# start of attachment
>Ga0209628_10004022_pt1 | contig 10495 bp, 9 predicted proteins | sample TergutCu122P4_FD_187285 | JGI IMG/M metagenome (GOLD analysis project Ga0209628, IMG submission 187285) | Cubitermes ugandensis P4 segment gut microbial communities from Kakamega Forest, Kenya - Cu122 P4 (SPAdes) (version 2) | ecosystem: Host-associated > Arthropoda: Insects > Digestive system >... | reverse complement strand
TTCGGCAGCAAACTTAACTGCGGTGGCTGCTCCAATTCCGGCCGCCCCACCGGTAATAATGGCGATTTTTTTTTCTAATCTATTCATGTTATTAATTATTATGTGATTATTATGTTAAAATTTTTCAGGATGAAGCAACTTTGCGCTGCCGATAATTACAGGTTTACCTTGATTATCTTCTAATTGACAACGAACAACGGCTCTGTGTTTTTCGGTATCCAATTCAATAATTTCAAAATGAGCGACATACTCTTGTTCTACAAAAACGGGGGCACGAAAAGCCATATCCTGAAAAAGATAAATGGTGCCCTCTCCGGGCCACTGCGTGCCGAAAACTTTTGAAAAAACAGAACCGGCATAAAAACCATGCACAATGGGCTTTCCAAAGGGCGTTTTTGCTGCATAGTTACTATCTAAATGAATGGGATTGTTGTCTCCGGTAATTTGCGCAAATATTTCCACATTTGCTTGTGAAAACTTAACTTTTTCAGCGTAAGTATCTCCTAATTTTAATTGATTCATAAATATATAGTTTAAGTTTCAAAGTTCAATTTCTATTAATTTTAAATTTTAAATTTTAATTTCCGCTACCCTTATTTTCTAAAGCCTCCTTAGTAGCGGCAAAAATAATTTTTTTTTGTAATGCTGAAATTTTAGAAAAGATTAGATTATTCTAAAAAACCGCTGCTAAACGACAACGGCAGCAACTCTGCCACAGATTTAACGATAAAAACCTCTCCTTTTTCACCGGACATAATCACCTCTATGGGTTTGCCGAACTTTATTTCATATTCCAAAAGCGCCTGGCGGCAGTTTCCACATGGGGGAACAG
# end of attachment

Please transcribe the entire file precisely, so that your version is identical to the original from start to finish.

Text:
>Ga0209628_10004022_pt1 | contig 10495 bp, 9 predicted proteins | sample TergutCu122P4_FD_187285 | JGI IMG/M metagenome (GOLD analysis project Ga0209628, IMG submission 187285) | Cubitermes ugandensis P4 segment gut microbial communities from Kakamega Forest, Kenya - Cu122 P4 (SPAdes) (version 2) | ecosystem: Host-associated > Arthropoda: Insects > Digestive system >... | reverse complement strand
TTCGGCAGCAAACTTAACTGCGGTGGCTGCTCCAATTCCGGCCGCCCCACCGGTAATAATGGCGATTTTTTTTTCTAATCTATTCATGTTATTAATTATTATGTGATTATTATGTTAAAATTTTTCAGGATGAAGCAACTTTGCGCTGCCGATAATTACAGGTTTACCTTGATTATCTTCTAATTGACAACGAACAACGGCTCTGTGTTTTTCGGTATCCAATTCAATAATTTCAAAATGAGCGACATACTCTTGTTCTACAAAAACGGGGGCACGAAAAGCCATATCCTGAAAAAGATAAATGGTGCCCTCTCCGGGCCACTGCGTGCCGAAAACTTTTGAAAAAACAGAACCGGCATAAAAACCATGCACAATGGGCTTTCCAAAGGGCGTTTTTGCTGCATAGTTACTATCTAAATGAATGGGATTGTTGTCTCCGGTAATTTGCGCAAATATTTCCACATTTGCTTGTGAAAACTTAACTTTTTCAGCGTAAGTATCTCCTAATTTTAATTGATTCATAAATATATAGTTTAAGTTTCAAAGTTCAATTTCTATTAATTTTAAATTTTAAATTTTAATTTCCGCTACCCTTATTTTCTAAAGCCTCCTTAGTAGCGGCAAAAATAATTTTTTTTTGTAATGCTGAAATTTTAGAAAAGATTAGATTATTCTAAAAAACCGCTGCTAAACGACAACGGCAGCAACTCTGCCACAGATTTAACGATAAAAACCTCTCCTTTTTCACCGGACATAATCACCTCTATGGGTTTGCCGAACTTTATTTCATATTCCAAAAGCGCCTGGCGGCAGTTTCCACATGGGGGAACAG